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By Allen Foster

We are fast approaching the point of no return. That critical moment when we will find out if the intelligent machines we’ve created, the ones that learn and evolve, will serve us or rise up against us. Will mankind achieve paradise or extinction? That’s the fear that resides at the heart of Google Duplex: is it an astounding technological leap forward or a terrifying shuffle closer to our own annihilation?

If you haven’t heard, Google Duplex is the much-hyped feature that is gradually learning to master natural language, but only in extremely specific situations. At least for now. Recently, Google released and promoted two recorded examples of human interactions with Duplex. In one instance, the software made dinner reservations, while the other involved getting a hair appointment. Both conversations transpired over the phone. Admittedly, it’s not the kind of activity that should have us concerned about the longevity of the human race. But for some reason, it still does.

Where the uneasiness enters is the fact that, presumably, the humans on the receiving end of the call were completely unaware that they were engaged with a computer program – go ahead, call it a robot if you want. The reason they were fooled was because the program listened, interpreted, and correctly responded (with proper pauses and inflections) to all the complexities involved in a natural conversation.

As humans, this might not sound like such a remarkable feat. As a matter of fact, we do it all the time, mostly while only half paying attention to the conversation. But that is exactly what makes Duplex so remarkable. It can deduce meaning from ambiguity and understand complex, poorly communicated ideas. It also interjects during pauses that are a little too long, fills the thinking space with “hmm” or “uh,” and actually can help put the conversation back on track by clarifying elements that previously were only vaguely stated. Duplex even knows how to hesitate to achieve maximum impact of its response!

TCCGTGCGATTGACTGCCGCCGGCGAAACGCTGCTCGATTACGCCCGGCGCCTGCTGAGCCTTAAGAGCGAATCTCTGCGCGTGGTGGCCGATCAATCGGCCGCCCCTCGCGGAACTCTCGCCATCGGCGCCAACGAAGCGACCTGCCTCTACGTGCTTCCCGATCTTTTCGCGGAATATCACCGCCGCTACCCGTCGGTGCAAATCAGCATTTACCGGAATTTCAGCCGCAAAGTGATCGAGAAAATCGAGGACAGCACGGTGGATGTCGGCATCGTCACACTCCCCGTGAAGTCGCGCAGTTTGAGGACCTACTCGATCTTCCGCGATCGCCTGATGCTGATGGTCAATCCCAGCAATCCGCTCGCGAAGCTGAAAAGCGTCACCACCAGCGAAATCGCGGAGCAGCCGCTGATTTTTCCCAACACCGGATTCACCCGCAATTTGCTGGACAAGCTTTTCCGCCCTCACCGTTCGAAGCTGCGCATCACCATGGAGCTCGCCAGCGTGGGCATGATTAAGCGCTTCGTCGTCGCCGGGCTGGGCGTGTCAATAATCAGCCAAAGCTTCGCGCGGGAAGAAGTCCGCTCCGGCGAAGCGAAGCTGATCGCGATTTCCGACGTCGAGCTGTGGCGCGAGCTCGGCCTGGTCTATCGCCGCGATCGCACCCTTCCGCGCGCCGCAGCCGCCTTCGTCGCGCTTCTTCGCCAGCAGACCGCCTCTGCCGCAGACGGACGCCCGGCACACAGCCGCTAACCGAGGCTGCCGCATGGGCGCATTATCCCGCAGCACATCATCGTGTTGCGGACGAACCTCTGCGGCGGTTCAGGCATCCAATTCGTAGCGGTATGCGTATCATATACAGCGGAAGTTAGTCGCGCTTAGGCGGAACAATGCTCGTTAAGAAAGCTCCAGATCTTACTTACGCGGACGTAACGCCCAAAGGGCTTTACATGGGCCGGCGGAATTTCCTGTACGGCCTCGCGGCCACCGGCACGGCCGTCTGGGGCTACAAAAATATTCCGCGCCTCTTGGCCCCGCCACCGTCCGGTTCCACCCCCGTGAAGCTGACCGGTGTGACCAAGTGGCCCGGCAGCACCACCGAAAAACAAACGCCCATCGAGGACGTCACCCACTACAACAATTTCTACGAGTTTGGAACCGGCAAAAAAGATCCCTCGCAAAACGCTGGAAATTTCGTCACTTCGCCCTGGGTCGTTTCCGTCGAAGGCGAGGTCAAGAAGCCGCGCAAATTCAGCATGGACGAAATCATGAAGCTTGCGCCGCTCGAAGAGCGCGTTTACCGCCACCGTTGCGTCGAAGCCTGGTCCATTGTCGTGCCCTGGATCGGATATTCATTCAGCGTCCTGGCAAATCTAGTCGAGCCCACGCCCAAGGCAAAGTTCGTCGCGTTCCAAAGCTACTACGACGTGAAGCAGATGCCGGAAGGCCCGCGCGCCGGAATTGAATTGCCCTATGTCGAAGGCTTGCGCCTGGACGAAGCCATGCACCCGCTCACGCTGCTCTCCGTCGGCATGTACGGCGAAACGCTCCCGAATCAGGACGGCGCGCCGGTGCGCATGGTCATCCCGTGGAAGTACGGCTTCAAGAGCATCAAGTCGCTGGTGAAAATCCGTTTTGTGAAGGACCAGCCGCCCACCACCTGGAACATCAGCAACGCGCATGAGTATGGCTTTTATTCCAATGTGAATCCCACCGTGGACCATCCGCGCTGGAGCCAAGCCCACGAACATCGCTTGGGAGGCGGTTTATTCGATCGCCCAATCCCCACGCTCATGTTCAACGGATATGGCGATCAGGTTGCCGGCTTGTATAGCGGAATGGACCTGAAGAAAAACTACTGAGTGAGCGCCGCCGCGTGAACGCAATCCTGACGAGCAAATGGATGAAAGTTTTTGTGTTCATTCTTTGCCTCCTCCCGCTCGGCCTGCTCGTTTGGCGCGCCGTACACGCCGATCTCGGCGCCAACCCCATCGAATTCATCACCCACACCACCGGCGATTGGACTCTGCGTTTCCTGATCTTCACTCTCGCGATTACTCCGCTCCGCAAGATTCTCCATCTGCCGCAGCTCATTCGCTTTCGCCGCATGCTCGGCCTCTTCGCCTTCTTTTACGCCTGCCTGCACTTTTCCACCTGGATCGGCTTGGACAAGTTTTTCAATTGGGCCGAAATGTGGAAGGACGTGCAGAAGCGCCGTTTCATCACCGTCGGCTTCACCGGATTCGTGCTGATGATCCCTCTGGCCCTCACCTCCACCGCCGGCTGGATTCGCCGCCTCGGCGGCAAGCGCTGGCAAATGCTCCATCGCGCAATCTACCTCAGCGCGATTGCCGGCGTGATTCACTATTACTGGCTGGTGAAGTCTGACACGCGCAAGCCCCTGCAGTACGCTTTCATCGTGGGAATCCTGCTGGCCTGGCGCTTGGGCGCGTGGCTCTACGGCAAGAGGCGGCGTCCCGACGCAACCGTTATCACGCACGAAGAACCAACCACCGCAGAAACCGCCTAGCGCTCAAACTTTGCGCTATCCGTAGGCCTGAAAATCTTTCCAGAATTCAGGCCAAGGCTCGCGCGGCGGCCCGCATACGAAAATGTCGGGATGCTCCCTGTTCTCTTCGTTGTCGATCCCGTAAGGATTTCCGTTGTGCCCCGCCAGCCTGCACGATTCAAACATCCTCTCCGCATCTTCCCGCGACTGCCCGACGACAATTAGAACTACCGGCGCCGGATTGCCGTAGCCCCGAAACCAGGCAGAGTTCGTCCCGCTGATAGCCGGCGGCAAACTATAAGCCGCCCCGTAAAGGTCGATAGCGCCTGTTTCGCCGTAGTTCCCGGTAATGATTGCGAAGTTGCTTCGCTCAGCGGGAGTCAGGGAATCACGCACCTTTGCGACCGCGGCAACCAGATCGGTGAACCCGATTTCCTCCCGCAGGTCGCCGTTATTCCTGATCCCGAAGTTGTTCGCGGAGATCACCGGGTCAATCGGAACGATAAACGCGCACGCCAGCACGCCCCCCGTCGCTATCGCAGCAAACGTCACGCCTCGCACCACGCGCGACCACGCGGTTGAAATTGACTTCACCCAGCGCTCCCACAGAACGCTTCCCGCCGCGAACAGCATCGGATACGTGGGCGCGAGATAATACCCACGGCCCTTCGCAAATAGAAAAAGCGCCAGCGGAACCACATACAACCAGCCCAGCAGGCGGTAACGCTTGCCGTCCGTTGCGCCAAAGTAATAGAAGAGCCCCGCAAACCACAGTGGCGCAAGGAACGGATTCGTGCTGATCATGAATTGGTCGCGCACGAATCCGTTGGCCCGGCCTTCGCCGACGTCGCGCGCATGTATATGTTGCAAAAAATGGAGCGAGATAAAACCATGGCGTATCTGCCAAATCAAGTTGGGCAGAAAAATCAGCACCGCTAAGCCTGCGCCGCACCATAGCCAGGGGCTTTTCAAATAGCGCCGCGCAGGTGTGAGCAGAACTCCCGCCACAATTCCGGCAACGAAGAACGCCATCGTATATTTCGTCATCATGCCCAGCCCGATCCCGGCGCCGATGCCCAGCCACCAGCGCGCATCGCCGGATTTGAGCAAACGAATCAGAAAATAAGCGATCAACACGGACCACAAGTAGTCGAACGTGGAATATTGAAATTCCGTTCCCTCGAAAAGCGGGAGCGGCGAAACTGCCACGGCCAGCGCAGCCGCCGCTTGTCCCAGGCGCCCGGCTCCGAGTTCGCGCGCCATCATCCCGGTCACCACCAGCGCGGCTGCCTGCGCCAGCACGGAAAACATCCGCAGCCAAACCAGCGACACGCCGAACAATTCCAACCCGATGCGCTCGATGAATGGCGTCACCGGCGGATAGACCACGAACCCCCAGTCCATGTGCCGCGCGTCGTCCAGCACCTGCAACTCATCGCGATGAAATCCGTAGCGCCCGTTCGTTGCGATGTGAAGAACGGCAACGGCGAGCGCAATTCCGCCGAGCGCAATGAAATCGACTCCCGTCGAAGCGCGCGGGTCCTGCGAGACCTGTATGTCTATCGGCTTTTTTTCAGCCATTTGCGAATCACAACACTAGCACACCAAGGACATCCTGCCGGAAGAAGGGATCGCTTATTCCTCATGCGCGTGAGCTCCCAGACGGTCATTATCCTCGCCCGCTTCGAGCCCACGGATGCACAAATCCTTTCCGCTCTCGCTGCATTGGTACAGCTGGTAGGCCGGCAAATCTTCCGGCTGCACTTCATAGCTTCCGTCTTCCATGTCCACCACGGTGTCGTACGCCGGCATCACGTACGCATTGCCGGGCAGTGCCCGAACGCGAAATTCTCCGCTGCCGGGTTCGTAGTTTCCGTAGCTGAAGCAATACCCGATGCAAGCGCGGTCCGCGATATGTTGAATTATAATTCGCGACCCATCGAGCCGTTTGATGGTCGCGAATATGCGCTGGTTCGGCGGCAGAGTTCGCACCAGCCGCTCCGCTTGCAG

Again, is that amazing or scary?

If it’s to serve us so we stop getting that infuriating, “I’m sorry, I didn’t get that,” when we query our devices, I say, “Hallelujah!” However, if it’s to make robocalls indistinguishable from real people, ultimately, that would be rather disheartening. If elements such as pitch, accent, and speaking mannerisms can eventually be mimicked, maybe that Nigerian prince will start calling instead of sending all of those emails?

Whether it excites you or frightens you, communication is the core of understanding. If, at some point in the future, you can have a heartfelt conversation about why the season finale of This Is Us left you so emotionally distraught, or you want to debate exactly when (or if) The Walking Dead lost its magic, and you can do it with your television?! Come on, admit it. That would be kind of awesome!